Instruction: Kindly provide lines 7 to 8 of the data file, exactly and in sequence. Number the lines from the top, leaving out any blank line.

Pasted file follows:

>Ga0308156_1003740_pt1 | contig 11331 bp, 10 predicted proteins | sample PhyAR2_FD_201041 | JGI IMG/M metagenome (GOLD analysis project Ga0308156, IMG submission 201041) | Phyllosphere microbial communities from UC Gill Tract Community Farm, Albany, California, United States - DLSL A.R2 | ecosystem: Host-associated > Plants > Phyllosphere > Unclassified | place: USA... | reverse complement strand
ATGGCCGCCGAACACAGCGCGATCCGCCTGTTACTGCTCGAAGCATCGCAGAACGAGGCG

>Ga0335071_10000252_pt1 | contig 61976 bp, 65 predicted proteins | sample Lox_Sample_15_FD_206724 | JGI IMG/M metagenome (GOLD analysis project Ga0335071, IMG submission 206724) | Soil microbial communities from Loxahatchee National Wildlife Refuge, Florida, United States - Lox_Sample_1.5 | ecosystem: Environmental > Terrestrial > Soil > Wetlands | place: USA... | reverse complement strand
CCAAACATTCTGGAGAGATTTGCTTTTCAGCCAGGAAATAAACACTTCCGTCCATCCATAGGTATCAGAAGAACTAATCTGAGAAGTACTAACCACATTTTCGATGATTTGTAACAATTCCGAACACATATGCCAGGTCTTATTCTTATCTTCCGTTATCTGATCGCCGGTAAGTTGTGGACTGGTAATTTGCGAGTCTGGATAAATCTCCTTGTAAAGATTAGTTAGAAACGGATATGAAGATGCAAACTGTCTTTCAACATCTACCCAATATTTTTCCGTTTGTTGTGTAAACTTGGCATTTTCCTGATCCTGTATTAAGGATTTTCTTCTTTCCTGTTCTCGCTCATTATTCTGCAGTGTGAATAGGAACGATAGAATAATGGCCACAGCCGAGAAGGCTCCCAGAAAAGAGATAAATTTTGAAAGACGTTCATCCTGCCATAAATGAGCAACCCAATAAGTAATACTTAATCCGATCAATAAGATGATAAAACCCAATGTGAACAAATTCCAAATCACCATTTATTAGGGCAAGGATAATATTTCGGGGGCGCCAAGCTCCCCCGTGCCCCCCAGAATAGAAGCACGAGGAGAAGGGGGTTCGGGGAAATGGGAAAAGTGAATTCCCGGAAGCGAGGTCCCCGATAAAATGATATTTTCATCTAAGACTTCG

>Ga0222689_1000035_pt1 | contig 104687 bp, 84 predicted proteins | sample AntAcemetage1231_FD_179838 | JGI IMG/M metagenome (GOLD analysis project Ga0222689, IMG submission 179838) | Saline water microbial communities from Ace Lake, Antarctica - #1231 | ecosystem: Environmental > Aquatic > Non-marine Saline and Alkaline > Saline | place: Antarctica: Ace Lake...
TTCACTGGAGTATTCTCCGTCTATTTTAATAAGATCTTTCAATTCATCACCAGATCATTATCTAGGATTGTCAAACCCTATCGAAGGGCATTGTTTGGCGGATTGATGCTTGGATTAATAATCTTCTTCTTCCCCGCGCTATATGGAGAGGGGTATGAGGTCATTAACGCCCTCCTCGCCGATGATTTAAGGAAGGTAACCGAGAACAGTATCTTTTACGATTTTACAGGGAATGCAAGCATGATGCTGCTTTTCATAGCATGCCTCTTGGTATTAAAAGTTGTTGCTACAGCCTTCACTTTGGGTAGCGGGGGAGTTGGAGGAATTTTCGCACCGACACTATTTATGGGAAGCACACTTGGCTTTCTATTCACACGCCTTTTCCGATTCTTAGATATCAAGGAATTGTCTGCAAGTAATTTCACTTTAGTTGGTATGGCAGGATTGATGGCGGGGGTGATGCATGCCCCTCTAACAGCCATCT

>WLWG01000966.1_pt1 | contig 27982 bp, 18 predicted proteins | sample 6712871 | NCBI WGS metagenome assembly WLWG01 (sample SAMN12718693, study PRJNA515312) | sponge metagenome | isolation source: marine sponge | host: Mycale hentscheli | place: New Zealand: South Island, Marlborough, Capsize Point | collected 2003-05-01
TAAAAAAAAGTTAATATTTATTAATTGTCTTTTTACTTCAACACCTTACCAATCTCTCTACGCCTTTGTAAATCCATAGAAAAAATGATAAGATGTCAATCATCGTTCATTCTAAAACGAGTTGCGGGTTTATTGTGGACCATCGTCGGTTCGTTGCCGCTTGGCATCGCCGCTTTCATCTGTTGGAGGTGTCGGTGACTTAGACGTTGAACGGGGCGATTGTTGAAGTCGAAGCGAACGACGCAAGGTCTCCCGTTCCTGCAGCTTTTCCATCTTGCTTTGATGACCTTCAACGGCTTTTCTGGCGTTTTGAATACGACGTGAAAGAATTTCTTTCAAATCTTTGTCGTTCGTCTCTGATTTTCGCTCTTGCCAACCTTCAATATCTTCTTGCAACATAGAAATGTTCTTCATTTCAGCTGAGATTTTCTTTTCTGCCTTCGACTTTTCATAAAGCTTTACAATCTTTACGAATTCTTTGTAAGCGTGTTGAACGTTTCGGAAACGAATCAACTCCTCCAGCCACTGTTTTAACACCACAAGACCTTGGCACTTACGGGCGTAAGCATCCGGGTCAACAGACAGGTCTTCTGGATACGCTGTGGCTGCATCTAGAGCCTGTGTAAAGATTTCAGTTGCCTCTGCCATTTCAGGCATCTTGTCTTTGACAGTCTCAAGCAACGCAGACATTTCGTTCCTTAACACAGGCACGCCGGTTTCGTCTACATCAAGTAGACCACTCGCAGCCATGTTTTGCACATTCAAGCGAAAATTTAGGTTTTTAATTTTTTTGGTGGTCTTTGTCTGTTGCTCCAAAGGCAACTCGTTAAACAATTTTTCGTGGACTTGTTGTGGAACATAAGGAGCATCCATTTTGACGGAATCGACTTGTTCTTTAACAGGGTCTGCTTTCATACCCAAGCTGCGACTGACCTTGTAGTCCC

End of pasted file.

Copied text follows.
>WLWG01000966.1_pt1 | contig 27982 bp, 18 predicted proteins | sample 6712871 | NCBI WGS metagenome assembly WLWG01 (sample SAMN12718693, study PRJNA515312) | sponge metagenome | isolation source: marine sponge | host: Mycale hentscheli | place: New Zealand: South Island, Marlborough, Capsize Point | collected 2003-05-01
TAAAAAAAAGTTAATATTTATTAATTGTCTTTTTACTTCAACACCTTACCAATCTCTCTACGCCTTTGTAAATCCATAGAAAAAATGATAAGATGTCAATCATCGTTCATTCTAAAACGAGTTGCGGGTTTATTGTGGACCATCGTCGGTTCGTTGCCGCTTGGCATCGCCGCTTTCATCTGTTGGAGGTGTCGGTGACTTAGACGTTGAACGGGGCGATTGTTGAAGTCGAAGCGAACGACGCAAGGTCTCCCGTTCCTGCAGCTTTTCCATCTTGCTTTGATGACCTTCAACGGCTTTTCTGGCGTTTTGAATACGACGTGAAAGAATTTCTTTCAAATCTTTGTCGTTCGTCTCTGATTTTCGCTCTTGCCAACCTTCAATATCTTCTTGCAACATAGAAATGTTCTTCATTTCAGCTGAGATTTTCTTTTCTGCCTTCGACTTTTCATAAAGCTTTACAATCTTTACGAATTCTTTGTAAGCGTGTTGAACGTTTCGGAAACGAATCAACTCCTCCAGCCACTGTTTTAACACCACAAGACCTTGGCACTTACGGGCGTAAGCATCCGGGTCAACAGACAGGTCTTCTGGATACGCTGTGGCTGCATCTAGAGCCTGTGTAAAGATTTCAGTTGCCTCTGCCATTTCAGGCATCTTGTCTTTGACAGTCTCAAGCAACGCAGACATTTCGTTCCTTAACACAGGCACGCCGGTTTCGTCTACATCAAGTAGACCACTCGCAGCCATGTTTTGCACATTCAAGCGAAAATTTAGGTTTTTAATTTTTTTGGTGGTCTTTGTCTGTTGCTCCAAAGGCAACTCGTTAAACAATTTTTCGTGGACTTGTTGTGGAACATAAGGAGCATCCATTTTGACGGAATCGACTTGTTCTTTAACAGGGTCTGCTTTCATACCCAAGCTGCGACTGACCTTGTAGTCCC